commonsense101, please tell me that the K Street store is not closing. You can't possibly be saying that. That store is always well populated. Oh well, as long as they close AFTER this July, that's fine with me. Where else will I go on my lunch break? (And I do think Barnes & Noble is nicer, but unfortunately there's none near me.)

Posted by: forgetthis | February 16, 2011 12:13 PM | Report abuse

I never really liked Borders. It felt sterile, cookie-cutter, formulaic. They were all about NYT best-sellers, Oprah's list, and self help books. They were the Olive Garden or Red Lobster of books; you won't necessarily die, but you won't trhive either. My first few times that I visited 20 years ago were frustrating. They never had what I was looking for and they didn't offer the deals that B & N offered. At the time, there also used to still be Crown Books (remember, "books cost too much, ...") where you could find good prices on best sellers, remainders, and a newstand. If I'm stuck someplace like "shopping mall land" a Borders is better than nothing, but given a choice I'd go elsewhere. I won't miss Borders, because I never really liked them, but I'm sure some people might miss them.

Posted by: blankspace | February 16, 2011 12:50 PM | Report abuse

Borders' stores will be easier to replace than the small independent bookstores they put out of business.

Posted by: BPupp | February 16, 2011 12:53 PM | Report abuse

I was never too enthused about big bookstores like Borders. When I first moved to Washington, DC, there were lots of specialty bookstores that catered to specific tastes and many others that provided superlative service. My favorites were Savile's and Book Nook in Georgetown, the Trover Shop on Capitol Hill, and Victor Kamkin's (once in Adams-Morgan, then forced to move to Rockville). Where are they now? They are all gone, destroyed by the big bookstores.

Now, it is time to turn the page again. Just as they did to their smaller kin, Borders and other big bookstores are being progressively destroyed by online retailers like, which is where I have bought most of my books for the past decade. The reason? From the convenience of my computer, I can find almost any book I want. I have grown spoiled, because no bookstore can contain more than a small fraction of the books that are out there in the literary universe; and while one can go to a bookstore to order books online, it is more convenient to do it from home and cut out the middleman.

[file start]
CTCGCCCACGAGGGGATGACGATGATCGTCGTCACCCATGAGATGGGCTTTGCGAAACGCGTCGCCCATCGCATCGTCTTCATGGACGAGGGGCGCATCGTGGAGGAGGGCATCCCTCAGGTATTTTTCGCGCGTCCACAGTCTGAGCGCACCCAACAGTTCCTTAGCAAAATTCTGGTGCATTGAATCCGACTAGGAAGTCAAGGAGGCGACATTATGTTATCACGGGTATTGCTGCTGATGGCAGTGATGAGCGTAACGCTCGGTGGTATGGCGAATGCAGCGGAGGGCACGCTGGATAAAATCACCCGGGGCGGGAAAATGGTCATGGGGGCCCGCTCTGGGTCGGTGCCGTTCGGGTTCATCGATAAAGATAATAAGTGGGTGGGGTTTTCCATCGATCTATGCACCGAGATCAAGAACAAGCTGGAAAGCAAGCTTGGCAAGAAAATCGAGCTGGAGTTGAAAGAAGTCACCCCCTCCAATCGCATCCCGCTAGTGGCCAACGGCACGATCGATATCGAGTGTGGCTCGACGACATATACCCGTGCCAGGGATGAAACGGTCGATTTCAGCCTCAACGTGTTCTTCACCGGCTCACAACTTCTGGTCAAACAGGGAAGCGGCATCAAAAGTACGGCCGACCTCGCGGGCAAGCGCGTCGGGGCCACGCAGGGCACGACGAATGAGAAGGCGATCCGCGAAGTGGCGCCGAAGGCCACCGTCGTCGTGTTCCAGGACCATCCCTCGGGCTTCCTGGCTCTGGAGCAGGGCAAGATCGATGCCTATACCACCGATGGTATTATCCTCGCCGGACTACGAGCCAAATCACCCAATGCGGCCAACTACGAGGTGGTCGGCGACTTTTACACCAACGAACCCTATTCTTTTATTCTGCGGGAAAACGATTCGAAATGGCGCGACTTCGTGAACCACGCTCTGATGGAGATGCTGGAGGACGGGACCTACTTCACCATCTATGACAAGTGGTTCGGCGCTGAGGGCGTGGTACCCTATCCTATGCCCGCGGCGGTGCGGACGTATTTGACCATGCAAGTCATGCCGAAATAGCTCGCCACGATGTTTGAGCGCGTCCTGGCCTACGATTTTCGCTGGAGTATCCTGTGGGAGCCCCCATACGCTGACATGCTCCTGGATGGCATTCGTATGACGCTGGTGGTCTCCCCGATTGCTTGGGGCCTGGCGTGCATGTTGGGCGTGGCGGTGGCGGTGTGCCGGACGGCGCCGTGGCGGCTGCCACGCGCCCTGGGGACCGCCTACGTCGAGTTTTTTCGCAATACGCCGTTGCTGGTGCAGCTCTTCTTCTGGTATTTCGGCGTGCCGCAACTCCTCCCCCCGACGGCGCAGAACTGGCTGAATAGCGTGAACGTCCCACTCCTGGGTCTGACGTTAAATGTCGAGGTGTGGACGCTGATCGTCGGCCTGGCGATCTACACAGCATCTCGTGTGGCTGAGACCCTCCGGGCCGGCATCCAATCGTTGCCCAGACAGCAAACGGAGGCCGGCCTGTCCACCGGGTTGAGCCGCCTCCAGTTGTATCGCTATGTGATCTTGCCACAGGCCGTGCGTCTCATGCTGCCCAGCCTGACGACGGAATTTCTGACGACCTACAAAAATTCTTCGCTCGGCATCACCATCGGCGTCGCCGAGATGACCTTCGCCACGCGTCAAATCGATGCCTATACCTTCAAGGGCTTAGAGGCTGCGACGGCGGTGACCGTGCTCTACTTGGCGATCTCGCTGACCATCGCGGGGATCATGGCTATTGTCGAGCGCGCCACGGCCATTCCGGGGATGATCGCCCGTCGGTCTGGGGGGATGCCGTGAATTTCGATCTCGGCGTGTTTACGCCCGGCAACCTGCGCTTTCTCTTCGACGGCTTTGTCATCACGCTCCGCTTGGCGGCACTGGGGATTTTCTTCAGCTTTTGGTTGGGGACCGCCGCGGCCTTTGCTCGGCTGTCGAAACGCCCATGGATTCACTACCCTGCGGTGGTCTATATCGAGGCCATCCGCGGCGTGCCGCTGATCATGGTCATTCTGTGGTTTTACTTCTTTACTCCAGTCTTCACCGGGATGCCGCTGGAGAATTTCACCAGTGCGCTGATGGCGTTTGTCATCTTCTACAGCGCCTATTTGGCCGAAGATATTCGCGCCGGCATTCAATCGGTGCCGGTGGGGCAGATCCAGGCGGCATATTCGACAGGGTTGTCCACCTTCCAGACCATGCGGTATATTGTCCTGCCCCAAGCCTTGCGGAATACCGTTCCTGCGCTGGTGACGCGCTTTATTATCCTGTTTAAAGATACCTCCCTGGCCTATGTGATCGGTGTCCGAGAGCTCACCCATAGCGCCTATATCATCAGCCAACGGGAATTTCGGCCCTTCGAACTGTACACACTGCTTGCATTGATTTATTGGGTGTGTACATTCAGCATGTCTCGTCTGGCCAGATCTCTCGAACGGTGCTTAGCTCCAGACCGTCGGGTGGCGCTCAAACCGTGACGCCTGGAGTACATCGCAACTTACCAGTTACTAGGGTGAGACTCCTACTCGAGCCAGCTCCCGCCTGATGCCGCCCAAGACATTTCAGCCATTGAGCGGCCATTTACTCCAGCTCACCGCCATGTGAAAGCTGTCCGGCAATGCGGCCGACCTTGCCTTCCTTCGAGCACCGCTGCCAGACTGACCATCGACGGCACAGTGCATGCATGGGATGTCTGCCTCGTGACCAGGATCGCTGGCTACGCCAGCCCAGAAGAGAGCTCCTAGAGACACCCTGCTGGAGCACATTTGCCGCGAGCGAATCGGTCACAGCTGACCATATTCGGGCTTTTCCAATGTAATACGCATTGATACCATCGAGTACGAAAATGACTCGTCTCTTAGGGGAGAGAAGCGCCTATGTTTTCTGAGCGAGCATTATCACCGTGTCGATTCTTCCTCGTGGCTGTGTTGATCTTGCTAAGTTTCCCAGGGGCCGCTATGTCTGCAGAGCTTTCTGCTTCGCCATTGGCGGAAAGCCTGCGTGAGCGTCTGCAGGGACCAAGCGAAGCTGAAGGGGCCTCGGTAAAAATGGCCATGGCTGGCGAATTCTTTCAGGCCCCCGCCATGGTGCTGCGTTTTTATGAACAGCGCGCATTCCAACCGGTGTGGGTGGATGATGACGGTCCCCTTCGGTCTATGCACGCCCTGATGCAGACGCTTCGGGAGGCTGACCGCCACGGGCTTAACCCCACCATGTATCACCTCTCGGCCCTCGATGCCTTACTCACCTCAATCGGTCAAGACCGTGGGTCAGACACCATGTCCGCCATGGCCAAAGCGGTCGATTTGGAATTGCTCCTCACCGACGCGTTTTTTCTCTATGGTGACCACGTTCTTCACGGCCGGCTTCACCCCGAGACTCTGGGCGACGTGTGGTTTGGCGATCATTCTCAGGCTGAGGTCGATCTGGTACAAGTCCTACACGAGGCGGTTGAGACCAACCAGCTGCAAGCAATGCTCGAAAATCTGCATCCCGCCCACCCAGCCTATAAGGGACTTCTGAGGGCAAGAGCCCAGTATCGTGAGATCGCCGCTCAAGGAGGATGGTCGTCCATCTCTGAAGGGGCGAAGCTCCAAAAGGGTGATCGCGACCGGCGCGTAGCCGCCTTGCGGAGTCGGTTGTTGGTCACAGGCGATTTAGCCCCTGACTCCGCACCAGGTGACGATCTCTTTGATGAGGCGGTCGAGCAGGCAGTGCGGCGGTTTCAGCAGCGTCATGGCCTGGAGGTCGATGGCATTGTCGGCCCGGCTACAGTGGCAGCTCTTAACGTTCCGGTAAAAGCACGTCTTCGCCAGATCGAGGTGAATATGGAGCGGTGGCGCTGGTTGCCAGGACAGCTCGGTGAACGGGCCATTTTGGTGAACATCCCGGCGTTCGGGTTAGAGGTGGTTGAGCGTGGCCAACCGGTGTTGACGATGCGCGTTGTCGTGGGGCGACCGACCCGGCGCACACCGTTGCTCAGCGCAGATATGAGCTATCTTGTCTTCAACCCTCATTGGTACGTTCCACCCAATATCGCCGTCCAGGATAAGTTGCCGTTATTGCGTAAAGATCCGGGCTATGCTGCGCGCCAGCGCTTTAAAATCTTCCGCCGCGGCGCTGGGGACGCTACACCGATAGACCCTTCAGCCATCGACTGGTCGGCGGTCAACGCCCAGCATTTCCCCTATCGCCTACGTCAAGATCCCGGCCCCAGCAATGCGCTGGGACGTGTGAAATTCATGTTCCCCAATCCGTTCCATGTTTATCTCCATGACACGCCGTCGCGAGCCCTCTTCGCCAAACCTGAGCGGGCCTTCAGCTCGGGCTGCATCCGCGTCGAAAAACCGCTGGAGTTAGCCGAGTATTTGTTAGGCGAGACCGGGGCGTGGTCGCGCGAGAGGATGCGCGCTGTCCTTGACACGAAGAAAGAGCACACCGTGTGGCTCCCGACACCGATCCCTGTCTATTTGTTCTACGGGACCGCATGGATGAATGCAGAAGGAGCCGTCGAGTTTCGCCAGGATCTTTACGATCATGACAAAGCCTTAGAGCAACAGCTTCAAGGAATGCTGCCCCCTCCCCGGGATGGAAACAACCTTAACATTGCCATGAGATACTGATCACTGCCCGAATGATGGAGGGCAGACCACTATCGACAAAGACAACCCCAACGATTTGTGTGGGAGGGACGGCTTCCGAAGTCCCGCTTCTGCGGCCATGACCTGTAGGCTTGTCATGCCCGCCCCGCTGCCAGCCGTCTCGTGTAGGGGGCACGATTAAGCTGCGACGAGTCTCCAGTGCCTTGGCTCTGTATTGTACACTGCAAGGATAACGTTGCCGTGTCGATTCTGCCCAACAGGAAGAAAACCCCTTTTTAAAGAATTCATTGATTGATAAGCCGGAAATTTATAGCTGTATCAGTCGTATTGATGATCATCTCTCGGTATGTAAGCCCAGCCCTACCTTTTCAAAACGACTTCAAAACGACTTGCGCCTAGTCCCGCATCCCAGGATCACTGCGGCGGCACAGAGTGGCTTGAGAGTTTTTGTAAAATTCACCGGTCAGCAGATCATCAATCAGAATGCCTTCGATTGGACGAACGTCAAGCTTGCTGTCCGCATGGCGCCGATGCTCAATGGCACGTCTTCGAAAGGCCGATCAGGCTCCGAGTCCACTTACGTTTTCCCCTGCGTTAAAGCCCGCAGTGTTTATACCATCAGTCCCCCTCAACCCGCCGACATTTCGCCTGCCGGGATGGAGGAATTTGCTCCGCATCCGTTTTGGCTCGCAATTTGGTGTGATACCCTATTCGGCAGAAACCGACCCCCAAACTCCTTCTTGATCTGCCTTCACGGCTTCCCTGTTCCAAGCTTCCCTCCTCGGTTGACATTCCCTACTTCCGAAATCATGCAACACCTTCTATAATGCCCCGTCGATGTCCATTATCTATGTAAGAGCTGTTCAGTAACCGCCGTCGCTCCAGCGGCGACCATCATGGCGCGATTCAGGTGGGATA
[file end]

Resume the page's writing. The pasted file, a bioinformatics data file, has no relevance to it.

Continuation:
This trend will become even more pronounced when Google really gets going with its book scanning project. I find that, increasingly, I am going first to Google to see if the book that I want is there, before going to Amazon to buy it. Borders and the other big book stores are increasingly being left in the dust.

If I had my druthers, I would wish for the return of small bookstores, but economic realities dictate otherwise. In the present day, if you're not reading books on a screen or ordering them online, you're falling behind.

Posted by: shoeone | February 16, 2011 1:09 PM | Report abuse

@ Forgetthis: I'm afraid the 1801 K, the across the street from Mazza as well as the White Flint stores were listed on the link to the bankruptcy filing PDF. Can we let Borders know we don't want those closed?

Posted by: commonsense101 | February 16, 2011 1:13 PM | Report abuse

For those questioning the DC closures, and how busy they are, it has a lot to do with profitability not so much revenue. If the store in DC costs $1M / year to run based on rent, salaries etc. and make $900k they are loosing money. If a store in say Leesburg only costs $700k / year and makes the same $900k after fixed costs (inventory etc) then they are profitable with the same sales. DC is a tremendously expensive place to operate. Between the pay scale, land prices, utility costs, taxes etc. it all ads up.

Posted by: wleeper | February 16, 2011 1:13 PM | Report abuse

Fewer read. Borders bled. Workers shed.

Posted by: Phyllis10 | February 16, 2011 5:12 PM | Report abuse

After this, how long before White Flint Mall closes down? The decline in that place over the past ten years is almost horrifying.

Posted by: csdiego | February 17, 2011 9:42 PM | Report abuse

I really like Borders. There people are knowledgable and nice. They have a much better selection of books than say B&N - better as in deeper and broader selection - many, many more hard to find titles.

What happened? amazon, abebooks, ebay - besides BAM and B&N - too much competition. Reading is NOT dying, what is dying is high-priced books. We are facing the walmartification of yet another industry. You get what you pay for, and if you believe in the best price then you get the worst stuff. I do wish that textbooks would suffer this fate - if they started publishing them on tissue paper they would have more value when the next edition arrives.

Posted by: LeeA3 | February 20, 2011 10:18 PM | Report abuse